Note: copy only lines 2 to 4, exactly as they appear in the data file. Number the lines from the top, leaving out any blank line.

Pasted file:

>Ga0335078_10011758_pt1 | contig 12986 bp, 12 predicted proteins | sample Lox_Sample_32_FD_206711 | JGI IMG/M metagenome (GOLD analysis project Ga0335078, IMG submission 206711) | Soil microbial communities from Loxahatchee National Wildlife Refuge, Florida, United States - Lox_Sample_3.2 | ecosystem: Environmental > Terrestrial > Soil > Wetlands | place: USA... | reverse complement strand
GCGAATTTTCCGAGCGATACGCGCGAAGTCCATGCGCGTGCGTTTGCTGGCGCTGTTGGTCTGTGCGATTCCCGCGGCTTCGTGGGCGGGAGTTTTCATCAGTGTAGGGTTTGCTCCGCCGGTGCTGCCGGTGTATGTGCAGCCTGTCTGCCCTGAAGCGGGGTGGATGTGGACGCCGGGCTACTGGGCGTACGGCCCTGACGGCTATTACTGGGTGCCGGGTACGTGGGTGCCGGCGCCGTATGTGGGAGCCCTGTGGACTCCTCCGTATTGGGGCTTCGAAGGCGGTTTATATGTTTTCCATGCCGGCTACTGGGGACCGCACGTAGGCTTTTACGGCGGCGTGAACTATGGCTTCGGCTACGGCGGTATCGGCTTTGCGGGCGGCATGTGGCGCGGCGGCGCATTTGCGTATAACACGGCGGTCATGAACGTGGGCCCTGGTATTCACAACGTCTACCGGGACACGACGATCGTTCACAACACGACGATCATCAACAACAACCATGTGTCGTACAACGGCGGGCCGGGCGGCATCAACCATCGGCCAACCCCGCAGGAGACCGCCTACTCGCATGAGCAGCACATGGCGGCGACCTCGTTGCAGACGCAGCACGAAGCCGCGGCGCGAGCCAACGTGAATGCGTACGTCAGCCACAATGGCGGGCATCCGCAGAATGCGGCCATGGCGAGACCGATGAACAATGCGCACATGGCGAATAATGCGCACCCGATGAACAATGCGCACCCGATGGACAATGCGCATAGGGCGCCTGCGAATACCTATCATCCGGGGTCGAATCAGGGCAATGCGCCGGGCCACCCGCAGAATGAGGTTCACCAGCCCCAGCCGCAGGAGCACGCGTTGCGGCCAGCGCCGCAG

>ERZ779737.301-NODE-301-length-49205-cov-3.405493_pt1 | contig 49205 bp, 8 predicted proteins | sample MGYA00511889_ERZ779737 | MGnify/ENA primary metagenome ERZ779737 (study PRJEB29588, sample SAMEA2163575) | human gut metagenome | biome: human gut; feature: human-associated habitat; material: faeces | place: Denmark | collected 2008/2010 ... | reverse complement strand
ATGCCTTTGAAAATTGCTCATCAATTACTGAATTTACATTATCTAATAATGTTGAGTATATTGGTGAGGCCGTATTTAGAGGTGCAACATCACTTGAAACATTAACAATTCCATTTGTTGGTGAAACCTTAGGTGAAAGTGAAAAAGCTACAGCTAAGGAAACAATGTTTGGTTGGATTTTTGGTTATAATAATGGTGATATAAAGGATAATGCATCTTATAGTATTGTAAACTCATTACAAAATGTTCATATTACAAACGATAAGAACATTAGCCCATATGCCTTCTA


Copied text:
GCGAATTTTCCGAGCGATACGCGCGAAGTCCATGCGCGTGCGTTTGCTGGCGCTGTTGGTCTGTGCGATTCCCGCGGCTTCGTGGGCGGGAGTTTTCATCAGTGTAGGGTTTGCTCCGCCGGTGCTGCCGGTGTATGTGCAGCCTGTCTGCCCTGAAGCGGGGTGGATGTGGACGCCGGGCTACTGGGCGTACGGCCCTGACGGCTATTACTGGGTGCCGGGTACGTGGGTGCCGGCGCCGTATGTGGGAGCCCTGTGGACTCCTCCGTATTGGGGCTTCGAAGGCGGTTTATATGTTTTCCATGCCGGCTACTGGGGACCGCACGTAGGCTTTTACGGCGGCGTGAACTATGGCTTCGGCTACGGCGGTATCGGCTTTGCGGGCGGCATGTGGCGCGGCGGCGCATTTGCGTATAACACGGCGGTCATGAACGTGGGCCCTGGTATTCACAACGTCTACCGGGACACGACGATCGTTCACAACACGACGATCATCAACAACAACCATGTGTCGTACAACGGCGGGCCGGGCGGCATCAACCATCGGCCAACCCCGCAGGAGACCGCCTACTCGCATGAGCAGCACATGGCGGCGACCTCGTTGCAGACGCAGCACGAAGCCGCGGCGCGAGCCAACGTGAATGCGTACGTCAGCCACAATGGCGGGCATCCGCAGAATGCGGCCATGGCGAGACCGATGAACAATGCGCACATGGCGAATAATGCGCACCCGATGAACAATGCGCACCCGATGGACAATGCGCATAGGGCGCCTGCGAATACCTATCATCCGGGGTCGAATCAGGGCAATGCGCCGGGCCACCCGCAGAATGAGGTTCACCAGCCCCAGCCGCAGGAGCACGCGTTGCGGCCAGCGCCGCAG

>ERZ779737.301-NODE-301-length-49205-cov-3.405493_pt1 | contig 49205 bp, 8 predicted proteins | sample MGYA00511889_ERZ779737 | MGnify/ENA primary metagenome ERZ779737 (study PRJEB29588, sample SAMEA2163575) | human gut metagenome | biome: human gut; feature: human-associated habitat; material: faeces | place: Denmark | collected 2008/2010 ... | reverse complement strand
ATGCCTTTGAAAATTGCTCATCAATTACTGAATTTACATTATCTAATAATGTTGAGTATATTGGTGAGGCCGTATTTAGAGGTGCAACATCACTTGAAACATTAACAATTCCATTTGTTGGTGAAACCTTAGGTGAAAGTGAAAAAGCTACAGCTAAGGAAACAATGTTTGGTTGGATTTTTGGTTATAATAATGGTGATATAAAGGATAATGCATCTTATAGTATTGTAAACTCATTACAAAATGTTCATATTACAAACGATAAGAACATTAGCCCATATGCCTTCTA